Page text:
08 May 2012

Bagram CASF team plays critical role for wounded in theater

Airmen from the 10th Expeditionary Air Medical Evacuation Team reconfigures a C-17 Globemaster aircraft to transport injured and wounded patients from Bagram Air Field to Landstuhl Regional Medical Center in Germany for further care and treatment. The C-17 can accommodate up to 36 litter and 50 ambulatory patients. Photo and story: Staff Sgt. Catrina Dorsey.

BAGRAM AIR FIELD, Afghanistan – The team of nurses, medical technicians and litter carriers wait for the C-130 Hercules aircraft to arrive, ready to receive, in-process and prepare patients to go forward to Landstuhl Regional Medical Center in Germany for further treatment.

The team is part of the contingency aeromedical staging facility, a modular staging facility designed to support worldwide expeditionary missions. Patients are staged at the CASF for approximately 24 hours where they’re provided medical attention while waiting for transport to a higher level of medical care.

“We provide 24/7 operational support to all scheduled and unscheduled aeromedical evacuation missions at Bagram Air Field,” said U.S. Air Force Maj. Kimberly Boswell-Yarbrough, a native of Plattsburgh, N.Y., CASF flight commander. “We provide ground transportation and manpower for all AE patients to and from the aircraft, Craig Joint Theater Hospital or CASF.”

There is a core of 30 personnel comprised of nurses, medical technicians, administrative technicians and a pharmacy technician. They all come from different duty stations within the United States.

“The job I do in the CASF is very important, not only do we bring in, orient, change dressings and administer medications to these patients, we try to establish a report to assist them in coping with their injuries,” said U.S. Air Force 1st Lt. Steven Holmes Jr., a native of Greenwood, S.C. “Some patients arrive and have their best friends over in the intensive care unit at CJTH in critical condition. To see the hurt in these soldiers’ eyes humbles me and helps me feel, even if a relative small amount, of the pain they go through in these situations.”

The CASF mission is unique for the members of the team because the vast majority of the staff performs a job entirely different from their home station occupation.

“Its extremely rewarding and gratifying sending our wounded servicemen and women to a higher echelon of care and knowing they are one step closer to being home with loved ones and able to receive the specialized care, treatment, or rehabilitation required,” said Boswell-Yarbrough. “I am very privileged and honored to have the opportunity to be part of this mission.”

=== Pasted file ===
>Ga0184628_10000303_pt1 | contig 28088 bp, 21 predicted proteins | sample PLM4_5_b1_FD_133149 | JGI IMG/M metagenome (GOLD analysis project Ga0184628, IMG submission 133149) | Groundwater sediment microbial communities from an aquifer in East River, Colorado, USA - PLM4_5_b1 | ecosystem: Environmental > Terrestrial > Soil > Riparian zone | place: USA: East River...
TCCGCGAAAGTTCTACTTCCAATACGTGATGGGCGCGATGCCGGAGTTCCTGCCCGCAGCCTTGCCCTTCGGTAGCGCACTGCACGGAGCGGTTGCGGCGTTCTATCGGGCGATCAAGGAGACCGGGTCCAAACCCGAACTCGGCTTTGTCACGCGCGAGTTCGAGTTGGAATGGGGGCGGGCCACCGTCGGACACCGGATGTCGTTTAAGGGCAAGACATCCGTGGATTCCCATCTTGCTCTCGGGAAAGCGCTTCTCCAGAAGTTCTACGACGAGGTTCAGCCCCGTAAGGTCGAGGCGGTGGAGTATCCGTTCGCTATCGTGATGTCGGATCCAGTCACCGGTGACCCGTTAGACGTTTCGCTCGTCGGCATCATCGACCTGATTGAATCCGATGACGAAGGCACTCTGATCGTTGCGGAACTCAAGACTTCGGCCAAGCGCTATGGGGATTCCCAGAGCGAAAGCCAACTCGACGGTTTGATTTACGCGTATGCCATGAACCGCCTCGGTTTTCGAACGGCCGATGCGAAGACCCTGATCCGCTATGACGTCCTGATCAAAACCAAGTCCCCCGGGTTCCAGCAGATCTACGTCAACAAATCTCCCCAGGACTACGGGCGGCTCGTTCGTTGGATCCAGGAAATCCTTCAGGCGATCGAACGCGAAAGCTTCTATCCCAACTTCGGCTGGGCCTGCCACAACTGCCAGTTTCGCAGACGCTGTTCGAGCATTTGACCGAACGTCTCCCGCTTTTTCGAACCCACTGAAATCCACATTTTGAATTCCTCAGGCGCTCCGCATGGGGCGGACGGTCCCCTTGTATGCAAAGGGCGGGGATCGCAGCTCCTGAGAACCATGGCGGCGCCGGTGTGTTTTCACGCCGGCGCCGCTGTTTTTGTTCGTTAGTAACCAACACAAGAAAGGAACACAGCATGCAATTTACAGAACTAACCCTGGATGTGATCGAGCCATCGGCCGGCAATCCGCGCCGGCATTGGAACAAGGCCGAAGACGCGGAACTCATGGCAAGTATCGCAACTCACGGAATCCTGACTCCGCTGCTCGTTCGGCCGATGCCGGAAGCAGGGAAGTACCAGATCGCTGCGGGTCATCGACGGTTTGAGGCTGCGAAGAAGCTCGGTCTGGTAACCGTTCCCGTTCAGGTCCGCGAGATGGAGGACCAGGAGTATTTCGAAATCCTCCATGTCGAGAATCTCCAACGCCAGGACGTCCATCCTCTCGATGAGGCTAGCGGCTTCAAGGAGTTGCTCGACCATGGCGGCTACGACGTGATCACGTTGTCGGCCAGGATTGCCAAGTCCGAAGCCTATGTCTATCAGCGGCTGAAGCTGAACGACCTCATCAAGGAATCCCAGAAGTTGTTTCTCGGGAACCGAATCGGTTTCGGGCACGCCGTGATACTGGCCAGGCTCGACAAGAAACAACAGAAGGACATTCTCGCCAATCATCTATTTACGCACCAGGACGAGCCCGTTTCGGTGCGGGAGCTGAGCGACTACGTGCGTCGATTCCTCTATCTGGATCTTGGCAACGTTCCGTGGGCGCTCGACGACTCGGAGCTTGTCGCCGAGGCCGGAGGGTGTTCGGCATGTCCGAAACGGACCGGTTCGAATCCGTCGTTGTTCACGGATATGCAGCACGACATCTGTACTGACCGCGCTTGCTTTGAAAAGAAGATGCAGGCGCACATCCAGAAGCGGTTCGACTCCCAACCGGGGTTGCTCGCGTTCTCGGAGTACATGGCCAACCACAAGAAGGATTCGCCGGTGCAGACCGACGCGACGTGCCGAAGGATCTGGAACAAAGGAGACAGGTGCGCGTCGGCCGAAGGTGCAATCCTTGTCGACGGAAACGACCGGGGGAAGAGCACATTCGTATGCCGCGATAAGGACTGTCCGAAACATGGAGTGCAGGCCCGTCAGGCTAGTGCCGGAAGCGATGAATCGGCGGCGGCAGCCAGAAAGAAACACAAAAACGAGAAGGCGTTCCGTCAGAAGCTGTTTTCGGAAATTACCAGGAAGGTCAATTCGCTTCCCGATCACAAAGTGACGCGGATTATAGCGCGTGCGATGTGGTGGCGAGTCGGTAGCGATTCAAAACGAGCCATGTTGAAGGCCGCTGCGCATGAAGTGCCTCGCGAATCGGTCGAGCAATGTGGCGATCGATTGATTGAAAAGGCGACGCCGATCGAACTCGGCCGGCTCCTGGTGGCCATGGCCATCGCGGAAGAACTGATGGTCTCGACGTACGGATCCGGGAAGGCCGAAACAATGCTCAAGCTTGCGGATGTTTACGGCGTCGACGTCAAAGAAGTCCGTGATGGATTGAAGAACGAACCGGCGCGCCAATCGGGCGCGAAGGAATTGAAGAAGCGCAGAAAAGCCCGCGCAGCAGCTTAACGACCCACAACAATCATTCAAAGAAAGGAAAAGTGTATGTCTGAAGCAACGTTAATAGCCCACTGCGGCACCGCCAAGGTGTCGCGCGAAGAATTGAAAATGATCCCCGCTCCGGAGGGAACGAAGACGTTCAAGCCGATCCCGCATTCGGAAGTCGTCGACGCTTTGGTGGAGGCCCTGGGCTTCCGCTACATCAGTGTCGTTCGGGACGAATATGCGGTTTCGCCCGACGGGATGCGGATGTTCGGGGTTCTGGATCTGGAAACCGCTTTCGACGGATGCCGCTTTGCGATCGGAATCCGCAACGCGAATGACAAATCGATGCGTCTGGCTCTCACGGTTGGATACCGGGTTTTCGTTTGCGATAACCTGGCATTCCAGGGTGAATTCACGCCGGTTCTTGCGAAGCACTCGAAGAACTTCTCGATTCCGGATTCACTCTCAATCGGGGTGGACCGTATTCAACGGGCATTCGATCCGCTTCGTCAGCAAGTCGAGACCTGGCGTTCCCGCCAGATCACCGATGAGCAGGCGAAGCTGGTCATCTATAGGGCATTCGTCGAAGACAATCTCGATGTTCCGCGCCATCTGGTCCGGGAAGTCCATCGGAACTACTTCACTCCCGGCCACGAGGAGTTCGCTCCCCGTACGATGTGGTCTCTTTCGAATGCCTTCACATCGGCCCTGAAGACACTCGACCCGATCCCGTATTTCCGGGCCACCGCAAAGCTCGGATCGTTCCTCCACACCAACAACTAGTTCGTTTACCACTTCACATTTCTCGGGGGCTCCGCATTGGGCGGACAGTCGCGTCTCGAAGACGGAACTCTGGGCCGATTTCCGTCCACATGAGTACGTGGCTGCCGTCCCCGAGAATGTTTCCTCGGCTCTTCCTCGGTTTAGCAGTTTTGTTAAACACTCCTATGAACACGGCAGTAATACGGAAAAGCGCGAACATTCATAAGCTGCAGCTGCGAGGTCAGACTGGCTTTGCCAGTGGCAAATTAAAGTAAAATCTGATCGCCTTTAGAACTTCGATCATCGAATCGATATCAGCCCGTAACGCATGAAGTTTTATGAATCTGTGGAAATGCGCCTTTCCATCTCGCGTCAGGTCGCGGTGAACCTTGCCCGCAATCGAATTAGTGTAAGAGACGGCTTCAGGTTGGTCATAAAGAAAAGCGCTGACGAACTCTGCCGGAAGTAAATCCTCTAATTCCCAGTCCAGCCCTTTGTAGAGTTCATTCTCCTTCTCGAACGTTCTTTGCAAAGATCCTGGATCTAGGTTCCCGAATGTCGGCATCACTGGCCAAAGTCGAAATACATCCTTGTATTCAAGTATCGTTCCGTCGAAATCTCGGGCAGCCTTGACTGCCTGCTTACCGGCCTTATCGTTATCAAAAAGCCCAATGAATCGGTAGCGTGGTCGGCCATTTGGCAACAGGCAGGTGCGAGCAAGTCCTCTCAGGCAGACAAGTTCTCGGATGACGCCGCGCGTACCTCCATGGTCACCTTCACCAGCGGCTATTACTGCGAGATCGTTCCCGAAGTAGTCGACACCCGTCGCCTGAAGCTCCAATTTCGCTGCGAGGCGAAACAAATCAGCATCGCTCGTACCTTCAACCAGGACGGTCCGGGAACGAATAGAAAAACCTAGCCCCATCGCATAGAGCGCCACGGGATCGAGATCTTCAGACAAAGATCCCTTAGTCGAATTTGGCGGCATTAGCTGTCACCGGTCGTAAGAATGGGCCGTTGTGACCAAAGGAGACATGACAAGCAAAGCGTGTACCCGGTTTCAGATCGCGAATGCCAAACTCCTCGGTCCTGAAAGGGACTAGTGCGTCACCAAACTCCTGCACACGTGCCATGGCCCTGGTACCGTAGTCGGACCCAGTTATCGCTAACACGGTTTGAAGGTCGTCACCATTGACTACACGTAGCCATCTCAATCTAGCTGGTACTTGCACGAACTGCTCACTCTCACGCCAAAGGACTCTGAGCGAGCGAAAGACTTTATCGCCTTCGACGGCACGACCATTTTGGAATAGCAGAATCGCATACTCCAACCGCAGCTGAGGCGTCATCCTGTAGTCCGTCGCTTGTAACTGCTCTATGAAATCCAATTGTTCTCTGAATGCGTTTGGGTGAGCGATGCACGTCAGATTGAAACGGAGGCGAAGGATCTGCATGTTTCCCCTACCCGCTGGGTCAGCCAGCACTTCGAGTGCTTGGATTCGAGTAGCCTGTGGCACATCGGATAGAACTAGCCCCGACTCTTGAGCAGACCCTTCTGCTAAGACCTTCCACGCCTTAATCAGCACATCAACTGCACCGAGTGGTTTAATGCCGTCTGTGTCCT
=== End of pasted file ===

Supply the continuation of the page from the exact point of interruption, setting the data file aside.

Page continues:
In order to transport a patient through the different levels of care, the CASF staff interfaces and communicate with numerous agencies in order to complete an AE mission. The patients must validate and manifest on an AE mission prior to any movement.

The CASF team receives upwards of two C-130 intratheater missions daily from various medical facilities throughout Afghanistan, Kyrgyzstan, Kuwait, Bahrain, and Qatar. Inbound missions can range from one to 20 patients.

To get to the next level of care at Landstuhl Regional Medical Center in Germany, the CASF team launches five scheduled outbound C-17 Globemaster aircrafts each week. The average outbound patient load can vary from five to 40 patients. The C-17 can accommodate up to 36 litter and 50 ambulatory patients.

“Our staff has really come together throughout this deployment. It takes strong individuals, physically and mentally to do what we do,” said U.S. Air Force Airmen 1st Class Alexandra Kennedy, a native of Westminster, Md., stationed at Brook Army Medical Center. “There is a sense of pride in knowing you are good at what you do and are part of a team.”

Once the outbound mission has been confirmed and scheduled, it takes approximately four hours to prepare the patients with appropriate medications, documents, equipment, medical supplies and litters. The CASF team begins loading the patients onto the ambulatory bus approximately two hours prior to departure.

“The patients are why I love my job. I am just truly honored to be here and do anything I can for soldiers, sailors, Marines, and airmen we get to help on a daily basis,” said Kennedy. “The real wounds aren’t always visible, and even when a mission is hectic or urgent, we can’t forget who we are serving, who we are caring for, or why we are here.”

“The military is my family. This is my way of thanking them for all they do for me,” she added.

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